How Long The Bear Might Stick Around
    A Contrary Economic Outlook
    Another Shameless Plug For Blue Chip Stocks
    The Bottom Line This Week

    Stock volatility has become so extreme, we had to redraw the charts. Although there have been up and down days as large as those we have seen recently, never before have they come in such quick succession.

    Last week, as everyone from New Guinea to New York must know by now, the Dow and the Nasdaq fell 18.2% and 15.3% respectively. That would have been tough enough by itself, but what made the week even more hectic is it contained a 679 point jump that many investors believed was the start of a reversal. 

    The market leaped forward again this Monday with a breath taking 936 point surge when U.S and European leaders decided on a coordinated financial rescue plan. Stocks took a breather on Tuesday. Then it plunged 733 points the next day on poor consumer spending data. We must expect more whiplash days as the credit crisis continues to unfold. 

    ...
  • Week of 10/09/2008

    Bargains Are Starting To Appear
    A Bottom Fishing Check List
    The Bear Isn't Finished Yet
    Big Drops Lead To Big Rebounds
    Financial Stocks Attract More Attention
    There Is One More Shoe To Fall
    The Biggest Question: Will The Bailout Work?
    The Bottom Line This Week

    Wall Street's thrill ride continued over the past week as investors made king-sized moves after every drop in the economic outlook. By the time the closing bell rang on Friday, the Dow and the Nasdaq were down 7.3% and 10.8% respectively. A good time was definitely not enjoyed by all.

    Once again, investors saved their biggest gyrations for the following Monday when the market plunged some 800 points. Fortunately, the market regained 430 points before the end of the day. Stocks resumed their slide on Tuesday and Wednesday when they fell a total of 689 points.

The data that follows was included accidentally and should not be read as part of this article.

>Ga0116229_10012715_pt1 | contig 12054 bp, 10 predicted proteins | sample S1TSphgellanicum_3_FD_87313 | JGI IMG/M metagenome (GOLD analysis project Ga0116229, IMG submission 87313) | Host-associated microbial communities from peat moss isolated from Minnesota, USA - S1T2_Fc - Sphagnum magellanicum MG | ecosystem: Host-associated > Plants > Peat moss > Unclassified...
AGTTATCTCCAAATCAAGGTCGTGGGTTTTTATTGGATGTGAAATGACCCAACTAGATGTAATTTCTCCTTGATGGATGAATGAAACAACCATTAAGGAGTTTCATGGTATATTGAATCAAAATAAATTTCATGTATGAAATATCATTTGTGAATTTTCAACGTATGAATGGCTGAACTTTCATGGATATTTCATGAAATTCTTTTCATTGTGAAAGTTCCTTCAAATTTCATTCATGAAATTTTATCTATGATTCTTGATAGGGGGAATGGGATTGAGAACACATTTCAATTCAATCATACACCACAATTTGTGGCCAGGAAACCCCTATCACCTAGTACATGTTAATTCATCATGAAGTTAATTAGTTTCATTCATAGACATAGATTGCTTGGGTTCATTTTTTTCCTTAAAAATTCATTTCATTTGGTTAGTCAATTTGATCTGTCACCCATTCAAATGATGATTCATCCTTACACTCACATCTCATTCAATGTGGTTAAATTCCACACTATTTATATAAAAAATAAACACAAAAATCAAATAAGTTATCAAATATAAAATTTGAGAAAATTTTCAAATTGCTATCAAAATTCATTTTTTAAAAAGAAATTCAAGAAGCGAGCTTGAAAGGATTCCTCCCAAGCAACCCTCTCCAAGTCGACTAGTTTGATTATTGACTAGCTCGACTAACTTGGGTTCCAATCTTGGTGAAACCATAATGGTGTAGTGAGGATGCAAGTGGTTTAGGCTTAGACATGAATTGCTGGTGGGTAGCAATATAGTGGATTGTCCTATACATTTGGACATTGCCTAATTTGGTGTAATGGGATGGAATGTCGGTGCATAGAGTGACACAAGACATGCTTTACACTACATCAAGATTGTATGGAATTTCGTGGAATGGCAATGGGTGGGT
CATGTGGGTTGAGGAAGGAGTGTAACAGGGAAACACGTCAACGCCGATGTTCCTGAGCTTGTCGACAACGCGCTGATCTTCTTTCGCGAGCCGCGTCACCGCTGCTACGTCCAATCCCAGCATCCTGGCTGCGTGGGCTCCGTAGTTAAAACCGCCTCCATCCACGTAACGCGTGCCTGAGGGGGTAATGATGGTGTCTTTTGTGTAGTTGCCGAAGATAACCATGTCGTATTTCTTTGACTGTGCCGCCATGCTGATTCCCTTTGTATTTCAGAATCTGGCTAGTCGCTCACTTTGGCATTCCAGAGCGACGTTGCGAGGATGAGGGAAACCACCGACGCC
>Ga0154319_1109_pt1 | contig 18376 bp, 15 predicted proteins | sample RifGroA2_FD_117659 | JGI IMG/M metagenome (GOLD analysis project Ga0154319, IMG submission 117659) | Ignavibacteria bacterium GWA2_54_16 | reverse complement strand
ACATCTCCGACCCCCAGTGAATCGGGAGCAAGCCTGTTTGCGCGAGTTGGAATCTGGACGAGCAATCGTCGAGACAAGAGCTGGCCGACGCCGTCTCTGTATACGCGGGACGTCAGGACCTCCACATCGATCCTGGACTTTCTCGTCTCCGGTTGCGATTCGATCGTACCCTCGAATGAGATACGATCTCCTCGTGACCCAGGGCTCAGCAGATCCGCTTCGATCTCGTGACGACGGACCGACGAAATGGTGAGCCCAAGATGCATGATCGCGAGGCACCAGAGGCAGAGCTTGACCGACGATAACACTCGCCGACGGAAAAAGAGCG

...
  • Week of 10/02/2008

    In This Issue:

    A Nasty, But Not A Calamitous, Stock Plunge
    Our Contrary Opinion
    A Cure For The Crisis Is Already Being Applied
    It's Time To Do Some Cautious Buying
    Stock Buyers Should Sip, Not Gulp
    The Bottom Line This Week

    People who enjoy excitement must envy investors right now. Not even thrill seekers who travel to New Zealand for the world's highest bungee jump have anything on us. When it comes to big bounces, Wall Street is the place to be.

    On Monday of this week, we completed the jumping part of the stock market's bungee experience. The rebound on Tuesday was nearly as exhilarating. Wednesday, thank goodness, was a quiet day of recuperation.

    Of course the rubber cord could break at any time, in which case the game will be over. However, that seems very unlikely. If a crash was in the works, we think it would have happened on Monday when deep pessimism was rampant.

    The market action we are having now is all the more exciting because there was no hint of it last week. The Dow dropped a tepid 2.2% while the Nasdaq just about doubled it with a 4.0% decline. It was barely enough to be a good warm-up for this week's main event.

    ...